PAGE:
Over millions of years, some species go extinct, and others evolve, adapting to their ever-changing environments. Different traits are favored in different habitats and are passed on to future generations.
Extreme Climates: Huge shifts in global temperature and climate dominated the “Age of Mammals” and produced some bizarre adaptations over time.
For example, 50 million years ago the Arctic was home to warm, swampy forests that harbored climbing and wading mammals, such as tapirs, the hippo-like Coryphodon, and even early primates. But as the climate changed, a much smaller number of species evolved that were better suited to survive the bitter cold.
Extreme Isolation: When mammals are geographically isolated, they can evolve extreme traits or can come to resemble unrelated species elsewhere. For land animals, there’s no more extreme form of isolation than being completely surrounded by an ocean.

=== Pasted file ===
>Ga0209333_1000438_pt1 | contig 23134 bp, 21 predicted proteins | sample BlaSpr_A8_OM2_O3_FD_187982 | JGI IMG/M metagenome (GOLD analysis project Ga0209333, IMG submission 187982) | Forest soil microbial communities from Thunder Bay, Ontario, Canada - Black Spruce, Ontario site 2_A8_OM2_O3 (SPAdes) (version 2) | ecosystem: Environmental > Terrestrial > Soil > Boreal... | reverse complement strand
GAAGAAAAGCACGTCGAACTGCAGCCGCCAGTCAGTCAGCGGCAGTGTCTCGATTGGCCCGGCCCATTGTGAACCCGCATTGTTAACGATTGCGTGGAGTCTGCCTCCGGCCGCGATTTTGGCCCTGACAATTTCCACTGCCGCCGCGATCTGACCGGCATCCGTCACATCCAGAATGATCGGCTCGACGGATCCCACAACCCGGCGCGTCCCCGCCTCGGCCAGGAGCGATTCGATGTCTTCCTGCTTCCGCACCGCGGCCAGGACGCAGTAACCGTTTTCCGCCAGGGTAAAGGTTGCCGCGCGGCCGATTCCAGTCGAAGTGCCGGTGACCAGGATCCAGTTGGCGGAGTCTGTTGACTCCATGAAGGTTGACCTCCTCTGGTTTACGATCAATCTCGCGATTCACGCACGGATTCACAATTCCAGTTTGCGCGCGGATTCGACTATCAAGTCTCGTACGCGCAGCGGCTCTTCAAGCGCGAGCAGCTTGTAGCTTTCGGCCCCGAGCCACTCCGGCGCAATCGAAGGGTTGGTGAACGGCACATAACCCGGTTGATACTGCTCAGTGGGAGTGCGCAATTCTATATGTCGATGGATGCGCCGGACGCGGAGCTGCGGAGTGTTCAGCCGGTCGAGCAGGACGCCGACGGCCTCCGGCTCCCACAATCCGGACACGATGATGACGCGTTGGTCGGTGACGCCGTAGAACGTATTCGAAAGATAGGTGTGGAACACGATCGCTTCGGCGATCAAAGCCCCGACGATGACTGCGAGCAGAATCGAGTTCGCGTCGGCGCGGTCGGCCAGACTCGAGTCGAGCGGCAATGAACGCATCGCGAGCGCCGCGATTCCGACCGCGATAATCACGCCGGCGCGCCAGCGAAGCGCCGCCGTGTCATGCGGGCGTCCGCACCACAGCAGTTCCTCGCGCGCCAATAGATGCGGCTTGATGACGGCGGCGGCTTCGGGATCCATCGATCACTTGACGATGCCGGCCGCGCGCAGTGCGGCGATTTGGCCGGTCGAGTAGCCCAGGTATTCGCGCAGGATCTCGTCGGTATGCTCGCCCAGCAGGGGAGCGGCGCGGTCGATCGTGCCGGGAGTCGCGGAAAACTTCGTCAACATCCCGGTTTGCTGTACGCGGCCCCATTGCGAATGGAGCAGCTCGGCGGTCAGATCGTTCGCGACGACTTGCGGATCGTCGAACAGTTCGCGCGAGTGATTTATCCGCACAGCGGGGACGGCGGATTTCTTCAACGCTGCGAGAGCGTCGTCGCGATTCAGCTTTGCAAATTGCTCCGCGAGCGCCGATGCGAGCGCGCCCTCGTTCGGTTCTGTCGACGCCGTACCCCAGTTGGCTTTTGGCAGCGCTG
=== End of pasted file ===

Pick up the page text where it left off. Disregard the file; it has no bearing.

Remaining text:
Three striking examples of island evolution are the unusual mammals of Australia, Madagascar, and South America. Their isolated mammals—including gliding possums, colorful tree-climbing lemurs, giant rodents, and other distinctive species—evolved along their own unique paths.
Adaptations that help ensure survival in a certain kind of environment tend to evolve again and again—even in species that live on different continents and are far apart on the family tree. This process is called convergent evolution.
For instance, all around the globe, we find diverse suites of mammals—including bison, horses, elephants, some rodents, and many extinct mammal groups—that have evolved hard, continuously growing, grinding teeth, which are advantageous for chewing the intense variety of grasses found worldwide.